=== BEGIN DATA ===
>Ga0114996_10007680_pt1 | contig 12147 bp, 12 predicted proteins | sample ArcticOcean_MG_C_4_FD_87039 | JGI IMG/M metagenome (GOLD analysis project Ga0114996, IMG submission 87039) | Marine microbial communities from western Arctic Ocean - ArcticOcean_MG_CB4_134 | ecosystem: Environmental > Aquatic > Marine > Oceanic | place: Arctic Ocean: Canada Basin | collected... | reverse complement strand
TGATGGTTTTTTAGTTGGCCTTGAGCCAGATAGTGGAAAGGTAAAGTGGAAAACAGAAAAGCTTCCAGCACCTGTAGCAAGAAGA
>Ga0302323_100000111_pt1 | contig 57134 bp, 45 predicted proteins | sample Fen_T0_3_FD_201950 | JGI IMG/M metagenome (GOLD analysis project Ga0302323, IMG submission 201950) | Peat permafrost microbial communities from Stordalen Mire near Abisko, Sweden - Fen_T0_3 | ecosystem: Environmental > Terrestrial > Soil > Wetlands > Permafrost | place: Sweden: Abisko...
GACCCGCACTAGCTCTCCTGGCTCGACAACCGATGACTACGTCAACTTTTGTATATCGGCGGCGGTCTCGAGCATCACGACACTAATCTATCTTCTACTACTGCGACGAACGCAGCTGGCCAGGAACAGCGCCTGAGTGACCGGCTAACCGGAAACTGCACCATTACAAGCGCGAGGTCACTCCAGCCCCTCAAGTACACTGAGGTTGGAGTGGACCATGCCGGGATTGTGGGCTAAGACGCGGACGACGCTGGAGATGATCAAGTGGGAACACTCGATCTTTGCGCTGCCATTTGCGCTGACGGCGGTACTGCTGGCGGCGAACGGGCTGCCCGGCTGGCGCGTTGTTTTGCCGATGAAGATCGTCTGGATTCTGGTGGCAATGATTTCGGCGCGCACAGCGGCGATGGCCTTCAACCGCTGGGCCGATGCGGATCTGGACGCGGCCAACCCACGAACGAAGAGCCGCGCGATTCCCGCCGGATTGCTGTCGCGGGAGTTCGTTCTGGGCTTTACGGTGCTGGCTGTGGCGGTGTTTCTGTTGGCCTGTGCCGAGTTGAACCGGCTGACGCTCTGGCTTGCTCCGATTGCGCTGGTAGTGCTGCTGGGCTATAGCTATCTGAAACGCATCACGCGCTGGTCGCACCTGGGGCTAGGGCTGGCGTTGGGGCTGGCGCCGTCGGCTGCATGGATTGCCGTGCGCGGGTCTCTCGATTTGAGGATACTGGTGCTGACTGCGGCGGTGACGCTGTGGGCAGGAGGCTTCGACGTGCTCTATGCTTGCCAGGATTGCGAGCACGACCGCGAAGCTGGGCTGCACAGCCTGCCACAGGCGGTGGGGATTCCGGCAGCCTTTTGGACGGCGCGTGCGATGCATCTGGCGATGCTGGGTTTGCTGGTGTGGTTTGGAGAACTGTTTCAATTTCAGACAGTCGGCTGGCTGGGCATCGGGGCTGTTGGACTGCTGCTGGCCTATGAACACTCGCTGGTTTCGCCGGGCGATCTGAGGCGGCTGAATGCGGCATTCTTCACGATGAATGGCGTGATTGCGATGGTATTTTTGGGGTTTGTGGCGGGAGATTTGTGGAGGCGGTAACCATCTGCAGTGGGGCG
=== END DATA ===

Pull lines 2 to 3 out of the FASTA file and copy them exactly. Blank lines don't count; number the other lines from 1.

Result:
TGATGGTTTTTTAGTTGGCCTTGAGCCAGATAGTGGAAAGGTAAAGTGGAAAACAGAAAAGCTTCCAGCACCTGTAGCAAGAAGA
>Ga0302323_100000111_pt1 | contig 57134 bp, 45 predicted proteins | sample Fen_T0_3_FD_201950 | JGI IMG/M metagenome (GOLD analysis project Ga0302323, IMG submission 201950) | Peat permafrost microbial communities from Stordalen Mire near Abisko, Sweden - Fen_T0_3 | ecosystem: Environmental > Terrestrial > Soil > Wetlands > Permafrost | place: Sweden: Abisko...